Rational Design of Redox-active Organometallic Polymers for Nonvolatile Memory Device Application

Project: Research

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This project is concerned with the design of redox-active organometallic polymer for computer memory building blocks. Materials in which the resistance can be reversibly switched between a high-resistance state and a low-resistance state are known as resistance switching materials, and they are promising building blocks for computer nonvolatile memory, i.e. computer memory that does not need power to maintain the information stored. Although a number of different organic systems have been explored for the use of nonvolatile memories, the researchers envision that well-designed redox-active organometallic polymers will not only possess resistive switching behavior, but may also feature better memory device performance including high on-off ratio, low driving voltage, and better write-read-erase-read cycling endurance. However, rational design of carbon-rich transition-metal complexes for electronic memory elements is sparse. In this project, the researchers aim to design redox-active organometallic polymers which possess resistive switching behavior using ruthenium/osmium acetylide, carbene and cumulene complexes as motifs, and then investigate their potential for nonvolatile memory device application. The researchers believe that detailed investigation on the correlation between the resistive switching behavior and the structures of the redox-active organometallic building blocks can provide insight on designing new materials for flash memory.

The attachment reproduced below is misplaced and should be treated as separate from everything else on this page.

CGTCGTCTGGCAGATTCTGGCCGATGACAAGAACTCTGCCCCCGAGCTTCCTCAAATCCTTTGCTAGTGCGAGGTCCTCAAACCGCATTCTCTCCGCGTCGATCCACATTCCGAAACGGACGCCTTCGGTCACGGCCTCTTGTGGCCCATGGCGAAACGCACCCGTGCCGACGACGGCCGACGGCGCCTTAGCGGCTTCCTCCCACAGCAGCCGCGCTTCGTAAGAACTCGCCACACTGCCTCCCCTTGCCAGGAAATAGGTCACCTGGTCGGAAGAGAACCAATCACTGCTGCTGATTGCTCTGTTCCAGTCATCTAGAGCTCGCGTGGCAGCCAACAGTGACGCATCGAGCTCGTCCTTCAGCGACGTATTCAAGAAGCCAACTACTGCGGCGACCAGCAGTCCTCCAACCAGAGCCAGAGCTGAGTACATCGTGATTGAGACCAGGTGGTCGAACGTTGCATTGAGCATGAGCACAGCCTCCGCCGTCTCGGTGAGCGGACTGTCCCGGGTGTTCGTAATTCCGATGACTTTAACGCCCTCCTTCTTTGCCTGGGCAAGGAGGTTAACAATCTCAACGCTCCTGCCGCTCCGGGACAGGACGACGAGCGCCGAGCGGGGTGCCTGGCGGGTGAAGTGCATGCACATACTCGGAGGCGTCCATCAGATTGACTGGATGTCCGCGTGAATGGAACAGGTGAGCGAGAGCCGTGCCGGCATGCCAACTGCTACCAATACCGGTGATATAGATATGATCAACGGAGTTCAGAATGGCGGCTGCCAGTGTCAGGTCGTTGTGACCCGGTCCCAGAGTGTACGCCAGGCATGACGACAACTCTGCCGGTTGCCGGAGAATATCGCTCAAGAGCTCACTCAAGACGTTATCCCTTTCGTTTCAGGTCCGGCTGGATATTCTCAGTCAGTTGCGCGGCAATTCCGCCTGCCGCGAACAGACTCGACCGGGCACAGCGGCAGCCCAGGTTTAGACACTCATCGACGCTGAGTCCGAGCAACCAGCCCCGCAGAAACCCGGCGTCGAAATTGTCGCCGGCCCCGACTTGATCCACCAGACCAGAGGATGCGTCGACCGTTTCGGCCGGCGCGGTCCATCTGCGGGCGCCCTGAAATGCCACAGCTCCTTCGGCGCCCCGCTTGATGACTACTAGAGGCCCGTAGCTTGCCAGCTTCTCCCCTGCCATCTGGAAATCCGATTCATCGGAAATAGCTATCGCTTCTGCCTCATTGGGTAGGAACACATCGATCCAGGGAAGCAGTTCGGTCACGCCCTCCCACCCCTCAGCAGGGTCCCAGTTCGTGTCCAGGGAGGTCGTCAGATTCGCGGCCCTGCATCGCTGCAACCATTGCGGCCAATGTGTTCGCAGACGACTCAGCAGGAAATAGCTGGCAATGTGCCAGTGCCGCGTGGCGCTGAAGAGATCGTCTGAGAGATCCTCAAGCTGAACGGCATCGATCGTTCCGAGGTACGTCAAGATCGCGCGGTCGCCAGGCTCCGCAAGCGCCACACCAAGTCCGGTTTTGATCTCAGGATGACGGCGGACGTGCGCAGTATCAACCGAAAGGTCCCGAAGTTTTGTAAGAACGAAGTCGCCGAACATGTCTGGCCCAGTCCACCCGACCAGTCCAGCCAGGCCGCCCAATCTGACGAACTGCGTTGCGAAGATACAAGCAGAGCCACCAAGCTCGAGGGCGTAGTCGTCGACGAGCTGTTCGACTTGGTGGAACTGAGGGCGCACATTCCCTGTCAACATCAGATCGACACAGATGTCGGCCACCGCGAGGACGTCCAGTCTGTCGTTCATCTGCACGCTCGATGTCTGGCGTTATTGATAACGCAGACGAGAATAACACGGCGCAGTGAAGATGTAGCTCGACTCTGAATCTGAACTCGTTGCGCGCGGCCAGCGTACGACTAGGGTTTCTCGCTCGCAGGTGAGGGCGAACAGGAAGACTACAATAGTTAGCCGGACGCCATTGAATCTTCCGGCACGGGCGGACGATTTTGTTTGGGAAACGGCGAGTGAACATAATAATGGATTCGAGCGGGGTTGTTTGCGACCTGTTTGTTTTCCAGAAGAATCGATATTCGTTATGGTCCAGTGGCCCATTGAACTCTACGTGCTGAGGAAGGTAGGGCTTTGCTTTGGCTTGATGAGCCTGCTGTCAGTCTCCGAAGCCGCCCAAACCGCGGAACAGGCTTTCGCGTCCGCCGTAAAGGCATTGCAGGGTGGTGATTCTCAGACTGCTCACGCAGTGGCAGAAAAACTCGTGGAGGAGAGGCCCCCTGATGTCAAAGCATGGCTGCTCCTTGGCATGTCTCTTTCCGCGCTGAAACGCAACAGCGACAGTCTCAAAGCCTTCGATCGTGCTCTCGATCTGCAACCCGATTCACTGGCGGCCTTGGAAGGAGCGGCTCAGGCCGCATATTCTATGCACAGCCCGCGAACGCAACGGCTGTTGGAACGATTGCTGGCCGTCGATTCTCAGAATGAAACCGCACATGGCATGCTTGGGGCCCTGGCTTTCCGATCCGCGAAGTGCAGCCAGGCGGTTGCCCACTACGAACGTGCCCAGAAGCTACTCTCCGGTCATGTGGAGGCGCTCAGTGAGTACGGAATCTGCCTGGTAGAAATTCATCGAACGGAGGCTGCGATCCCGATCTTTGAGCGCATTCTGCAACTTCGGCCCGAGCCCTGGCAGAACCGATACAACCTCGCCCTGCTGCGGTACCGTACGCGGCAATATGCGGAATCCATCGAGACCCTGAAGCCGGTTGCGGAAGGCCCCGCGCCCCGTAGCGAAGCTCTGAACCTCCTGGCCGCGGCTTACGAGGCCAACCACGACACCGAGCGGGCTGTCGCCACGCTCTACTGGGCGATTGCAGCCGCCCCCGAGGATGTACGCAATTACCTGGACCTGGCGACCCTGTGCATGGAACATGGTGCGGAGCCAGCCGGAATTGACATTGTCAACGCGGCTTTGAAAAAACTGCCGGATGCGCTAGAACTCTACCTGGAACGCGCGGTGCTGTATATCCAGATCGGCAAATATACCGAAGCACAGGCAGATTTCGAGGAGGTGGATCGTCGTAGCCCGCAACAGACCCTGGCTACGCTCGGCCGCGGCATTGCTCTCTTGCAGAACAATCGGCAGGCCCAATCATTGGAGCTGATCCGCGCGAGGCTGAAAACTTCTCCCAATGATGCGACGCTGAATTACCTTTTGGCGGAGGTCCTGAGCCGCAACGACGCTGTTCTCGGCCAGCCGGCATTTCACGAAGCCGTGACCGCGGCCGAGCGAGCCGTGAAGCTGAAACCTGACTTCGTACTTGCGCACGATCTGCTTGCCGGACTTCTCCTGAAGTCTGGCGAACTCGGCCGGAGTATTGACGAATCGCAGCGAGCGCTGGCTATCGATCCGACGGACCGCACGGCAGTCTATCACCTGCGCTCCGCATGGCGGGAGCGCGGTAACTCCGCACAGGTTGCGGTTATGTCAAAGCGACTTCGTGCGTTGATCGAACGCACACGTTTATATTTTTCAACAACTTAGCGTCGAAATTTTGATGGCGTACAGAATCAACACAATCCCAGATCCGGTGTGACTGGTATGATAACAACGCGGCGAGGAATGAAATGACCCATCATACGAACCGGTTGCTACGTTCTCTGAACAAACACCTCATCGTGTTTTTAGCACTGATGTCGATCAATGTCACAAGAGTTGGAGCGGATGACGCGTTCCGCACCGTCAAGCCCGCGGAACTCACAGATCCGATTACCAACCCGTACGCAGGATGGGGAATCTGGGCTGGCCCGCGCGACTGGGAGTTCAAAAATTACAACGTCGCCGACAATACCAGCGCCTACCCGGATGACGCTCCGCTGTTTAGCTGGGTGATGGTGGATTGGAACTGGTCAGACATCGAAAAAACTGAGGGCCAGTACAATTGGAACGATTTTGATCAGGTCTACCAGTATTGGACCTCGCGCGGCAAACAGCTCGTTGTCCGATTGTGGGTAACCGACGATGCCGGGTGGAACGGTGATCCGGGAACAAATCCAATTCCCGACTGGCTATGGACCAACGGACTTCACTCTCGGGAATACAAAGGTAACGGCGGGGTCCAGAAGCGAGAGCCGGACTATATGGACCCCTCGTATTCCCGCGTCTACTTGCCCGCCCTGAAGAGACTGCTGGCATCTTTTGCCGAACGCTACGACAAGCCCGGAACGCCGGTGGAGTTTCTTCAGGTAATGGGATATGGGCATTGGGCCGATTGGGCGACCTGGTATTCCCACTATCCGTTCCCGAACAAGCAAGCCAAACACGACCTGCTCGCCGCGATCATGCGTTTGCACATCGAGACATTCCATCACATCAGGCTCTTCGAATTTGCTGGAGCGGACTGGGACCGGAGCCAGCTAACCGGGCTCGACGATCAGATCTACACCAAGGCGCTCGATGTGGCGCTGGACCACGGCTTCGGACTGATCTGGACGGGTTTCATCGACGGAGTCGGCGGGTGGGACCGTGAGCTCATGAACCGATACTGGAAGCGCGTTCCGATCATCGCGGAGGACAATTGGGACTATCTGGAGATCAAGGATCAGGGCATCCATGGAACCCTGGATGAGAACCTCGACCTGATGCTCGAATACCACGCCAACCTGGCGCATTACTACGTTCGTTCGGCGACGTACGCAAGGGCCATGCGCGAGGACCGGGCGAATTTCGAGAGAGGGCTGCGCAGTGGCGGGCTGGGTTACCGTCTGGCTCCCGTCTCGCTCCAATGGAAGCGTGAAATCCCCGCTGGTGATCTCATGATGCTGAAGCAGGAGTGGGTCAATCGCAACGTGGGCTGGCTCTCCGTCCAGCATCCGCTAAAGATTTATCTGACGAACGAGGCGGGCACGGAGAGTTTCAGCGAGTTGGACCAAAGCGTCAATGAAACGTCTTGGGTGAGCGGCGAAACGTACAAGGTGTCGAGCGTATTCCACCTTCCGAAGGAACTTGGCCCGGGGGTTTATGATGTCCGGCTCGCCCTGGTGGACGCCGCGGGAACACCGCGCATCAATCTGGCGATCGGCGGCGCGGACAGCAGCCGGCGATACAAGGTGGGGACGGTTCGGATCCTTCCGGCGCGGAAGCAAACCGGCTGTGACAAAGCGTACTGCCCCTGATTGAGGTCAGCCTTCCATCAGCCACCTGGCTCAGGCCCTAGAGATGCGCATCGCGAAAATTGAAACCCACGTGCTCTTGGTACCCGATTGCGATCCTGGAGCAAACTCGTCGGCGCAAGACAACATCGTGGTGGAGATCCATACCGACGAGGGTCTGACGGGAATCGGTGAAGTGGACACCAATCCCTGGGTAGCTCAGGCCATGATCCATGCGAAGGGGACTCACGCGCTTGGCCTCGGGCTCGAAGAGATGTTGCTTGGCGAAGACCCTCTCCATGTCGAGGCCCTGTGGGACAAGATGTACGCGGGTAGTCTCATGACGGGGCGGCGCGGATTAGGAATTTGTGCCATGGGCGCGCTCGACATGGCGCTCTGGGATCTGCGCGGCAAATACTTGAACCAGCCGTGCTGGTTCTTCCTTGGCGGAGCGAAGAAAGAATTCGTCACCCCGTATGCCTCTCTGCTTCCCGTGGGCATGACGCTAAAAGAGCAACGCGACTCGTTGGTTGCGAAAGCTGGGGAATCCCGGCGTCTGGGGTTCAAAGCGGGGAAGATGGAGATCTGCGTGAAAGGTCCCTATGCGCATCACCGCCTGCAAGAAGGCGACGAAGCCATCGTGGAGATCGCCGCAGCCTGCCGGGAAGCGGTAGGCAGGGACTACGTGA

Project number9041320
Grant typeGRF
Effective start/end date1/10/085/01/12